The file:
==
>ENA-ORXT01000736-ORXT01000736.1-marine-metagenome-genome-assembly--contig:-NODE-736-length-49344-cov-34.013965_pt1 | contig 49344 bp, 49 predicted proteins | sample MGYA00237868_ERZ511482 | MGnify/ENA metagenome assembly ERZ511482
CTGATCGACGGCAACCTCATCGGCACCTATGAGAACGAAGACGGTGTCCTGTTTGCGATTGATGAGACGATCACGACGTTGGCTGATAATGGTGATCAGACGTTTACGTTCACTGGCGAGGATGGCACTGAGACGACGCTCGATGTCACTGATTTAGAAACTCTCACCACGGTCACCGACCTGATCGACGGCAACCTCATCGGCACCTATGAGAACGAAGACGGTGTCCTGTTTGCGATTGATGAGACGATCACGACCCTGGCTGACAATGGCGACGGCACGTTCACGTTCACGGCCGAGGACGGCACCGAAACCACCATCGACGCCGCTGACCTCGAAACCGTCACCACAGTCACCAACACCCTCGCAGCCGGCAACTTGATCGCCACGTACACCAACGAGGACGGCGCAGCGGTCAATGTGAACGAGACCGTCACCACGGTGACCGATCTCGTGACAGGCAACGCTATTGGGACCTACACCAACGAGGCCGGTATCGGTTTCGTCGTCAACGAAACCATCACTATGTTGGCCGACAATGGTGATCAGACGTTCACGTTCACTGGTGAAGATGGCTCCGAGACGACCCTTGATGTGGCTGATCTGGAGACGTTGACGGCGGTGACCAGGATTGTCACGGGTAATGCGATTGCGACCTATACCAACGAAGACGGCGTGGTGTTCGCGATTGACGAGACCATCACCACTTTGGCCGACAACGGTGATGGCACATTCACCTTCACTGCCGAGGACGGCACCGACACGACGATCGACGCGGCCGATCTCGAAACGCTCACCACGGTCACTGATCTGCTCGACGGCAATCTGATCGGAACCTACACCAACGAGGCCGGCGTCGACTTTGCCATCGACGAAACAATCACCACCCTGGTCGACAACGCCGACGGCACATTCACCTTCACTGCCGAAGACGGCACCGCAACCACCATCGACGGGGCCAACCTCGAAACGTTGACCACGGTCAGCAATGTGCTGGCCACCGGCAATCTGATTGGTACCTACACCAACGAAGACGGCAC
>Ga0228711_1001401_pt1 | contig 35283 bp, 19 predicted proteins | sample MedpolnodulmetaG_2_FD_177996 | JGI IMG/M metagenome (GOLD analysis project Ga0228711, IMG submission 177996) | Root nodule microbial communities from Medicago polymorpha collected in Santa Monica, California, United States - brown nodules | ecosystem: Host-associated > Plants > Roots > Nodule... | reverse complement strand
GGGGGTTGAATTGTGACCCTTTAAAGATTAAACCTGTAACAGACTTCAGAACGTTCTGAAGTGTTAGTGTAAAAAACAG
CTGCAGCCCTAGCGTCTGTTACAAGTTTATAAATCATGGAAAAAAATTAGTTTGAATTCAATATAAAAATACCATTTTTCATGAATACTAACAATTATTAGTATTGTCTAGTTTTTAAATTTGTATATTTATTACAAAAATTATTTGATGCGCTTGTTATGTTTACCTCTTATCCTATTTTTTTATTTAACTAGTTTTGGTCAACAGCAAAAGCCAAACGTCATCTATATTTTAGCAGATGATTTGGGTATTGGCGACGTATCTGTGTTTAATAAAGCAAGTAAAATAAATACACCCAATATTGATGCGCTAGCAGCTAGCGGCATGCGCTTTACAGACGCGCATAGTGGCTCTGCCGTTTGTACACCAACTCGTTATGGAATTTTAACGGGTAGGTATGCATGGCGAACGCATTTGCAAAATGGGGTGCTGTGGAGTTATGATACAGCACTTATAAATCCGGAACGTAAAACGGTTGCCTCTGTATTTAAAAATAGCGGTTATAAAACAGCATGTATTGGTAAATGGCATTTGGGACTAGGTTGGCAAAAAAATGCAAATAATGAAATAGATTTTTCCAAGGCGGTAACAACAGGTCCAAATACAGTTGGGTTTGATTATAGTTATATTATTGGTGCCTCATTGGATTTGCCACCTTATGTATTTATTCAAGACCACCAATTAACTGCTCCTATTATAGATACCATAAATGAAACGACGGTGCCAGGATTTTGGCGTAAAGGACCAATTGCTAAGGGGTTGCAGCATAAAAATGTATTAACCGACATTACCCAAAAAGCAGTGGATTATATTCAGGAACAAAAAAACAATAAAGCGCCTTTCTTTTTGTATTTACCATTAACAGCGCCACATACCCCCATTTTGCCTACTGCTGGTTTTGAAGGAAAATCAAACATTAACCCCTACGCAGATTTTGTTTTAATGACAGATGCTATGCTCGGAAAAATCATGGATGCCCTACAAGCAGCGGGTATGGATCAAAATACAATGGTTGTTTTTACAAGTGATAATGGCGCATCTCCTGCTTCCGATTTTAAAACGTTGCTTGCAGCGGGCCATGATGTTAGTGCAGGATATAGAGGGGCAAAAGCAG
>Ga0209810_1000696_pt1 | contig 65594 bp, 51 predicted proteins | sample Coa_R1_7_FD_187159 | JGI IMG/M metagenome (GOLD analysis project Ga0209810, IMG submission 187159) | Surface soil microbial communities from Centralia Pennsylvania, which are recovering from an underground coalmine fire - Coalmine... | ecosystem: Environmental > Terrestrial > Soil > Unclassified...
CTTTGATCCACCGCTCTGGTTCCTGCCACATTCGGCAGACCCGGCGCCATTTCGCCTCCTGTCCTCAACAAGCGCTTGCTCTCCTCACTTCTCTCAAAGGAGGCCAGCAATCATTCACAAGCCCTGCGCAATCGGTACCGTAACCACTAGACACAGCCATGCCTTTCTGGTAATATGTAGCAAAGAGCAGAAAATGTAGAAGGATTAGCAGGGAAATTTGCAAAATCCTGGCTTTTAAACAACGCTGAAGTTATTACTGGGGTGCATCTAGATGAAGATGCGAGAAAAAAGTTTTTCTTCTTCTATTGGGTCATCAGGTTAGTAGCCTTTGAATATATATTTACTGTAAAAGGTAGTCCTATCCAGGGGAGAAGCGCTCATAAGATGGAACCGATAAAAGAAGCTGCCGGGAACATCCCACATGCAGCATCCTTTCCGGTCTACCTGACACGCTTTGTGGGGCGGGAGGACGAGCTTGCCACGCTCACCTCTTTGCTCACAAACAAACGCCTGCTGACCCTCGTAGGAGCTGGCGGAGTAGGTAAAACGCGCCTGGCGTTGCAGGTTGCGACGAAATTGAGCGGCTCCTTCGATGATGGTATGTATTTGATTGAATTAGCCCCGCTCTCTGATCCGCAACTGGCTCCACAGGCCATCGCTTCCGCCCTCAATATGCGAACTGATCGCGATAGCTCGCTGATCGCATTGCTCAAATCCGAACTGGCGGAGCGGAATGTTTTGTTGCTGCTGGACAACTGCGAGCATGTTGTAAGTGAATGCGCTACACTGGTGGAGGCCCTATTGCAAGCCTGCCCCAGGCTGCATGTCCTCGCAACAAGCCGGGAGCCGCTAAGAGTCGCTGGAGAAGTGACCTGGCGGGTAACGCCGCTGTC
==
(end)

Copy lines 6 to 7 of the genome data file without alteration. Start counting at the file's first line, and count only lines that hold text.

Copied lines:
>Ga0209810_1000696_pt1 | contig 65594 bp, 51 predicted proteins | sample Coa_R1_7_FD_187159 | JGI IMG/M metagenome (GOLD analysis project Ga0209810, IMG submission 187159) | Surface soil microbial communities from Centralia Pennsylvania, which are recovering from an underground coalmine fire - Coalmine... | ecosystem: Environmental > Terrestrial > Soil > Unclassified...
CTTTGATCCACCGCTCTGGTTCCTGCCACATTCGGCAGACCCGGCGCCATTTCGCCTCCTGTCCTCAACAAGCGCTTGCTCTCCTCACTTCTCTCAAAGGAGGCCAGCAATCATTCACAAGCCCTGCGCAATCGGTACCGTAACCACTAGACACAGCCATGCCTTTCTGGTAATATGTAGCAAAGAGCAGAAAATGTAGAAGGATTAGCAGGGAAATTTGCAAAATCCTGGCTTTTAAACAACGCTGAAGTTATTACTGGGGTGCATCTAGATGAAGATGCGAGAAAAAAGTTTTTCTTCTTCTATTGGGTCATCAGGTTAGTAGCCTTTGAATATATATTTACTGTAAAAGGTAGTCCTATCCAGGGGAGAAGCGCTCATAAGATGGAACCGATAAAAGAAGCTGCCGGGAACATCCCACATGCAGCATCCTTTCCGGTCTACCTGACACGCTTTGTGGGGCGGGAGGACGAGCTTGCCACGCTCACCTCTTTGCTCACAAACAAACGCCTGCTGACCCTCGTAGGAGCTGGCGGAGTAGGTAAAACGCGCCTGGCGTTGCAGGTTGCGACGAAATTGAGCGGCTCCTTCGATGATGGTATGTATTTGATTGAATTAGCCCCGCTCTCTGATCCGCAACTGGCTCCACAGGCCATCGCTTCCGCCCTCAATATGCGAACTGATCGCGATAGCTCGCTGATCGCATTGCTCAAATCCGAACTGGCGGAGCGGAATGTTTTGTTGCTGCTGGACAACTGCGAGCATGTTGTAAGTGAATGCGCTACACTGGTGGAGGCCCTATTGCAAGCCTGCCCCAGGCTGCATGTCCTCGCAACAAGCCGGGAGCCGCTAAGAGTCGCTGGAGAAGTGACCTGGCGGGTAACGCCGCTGTC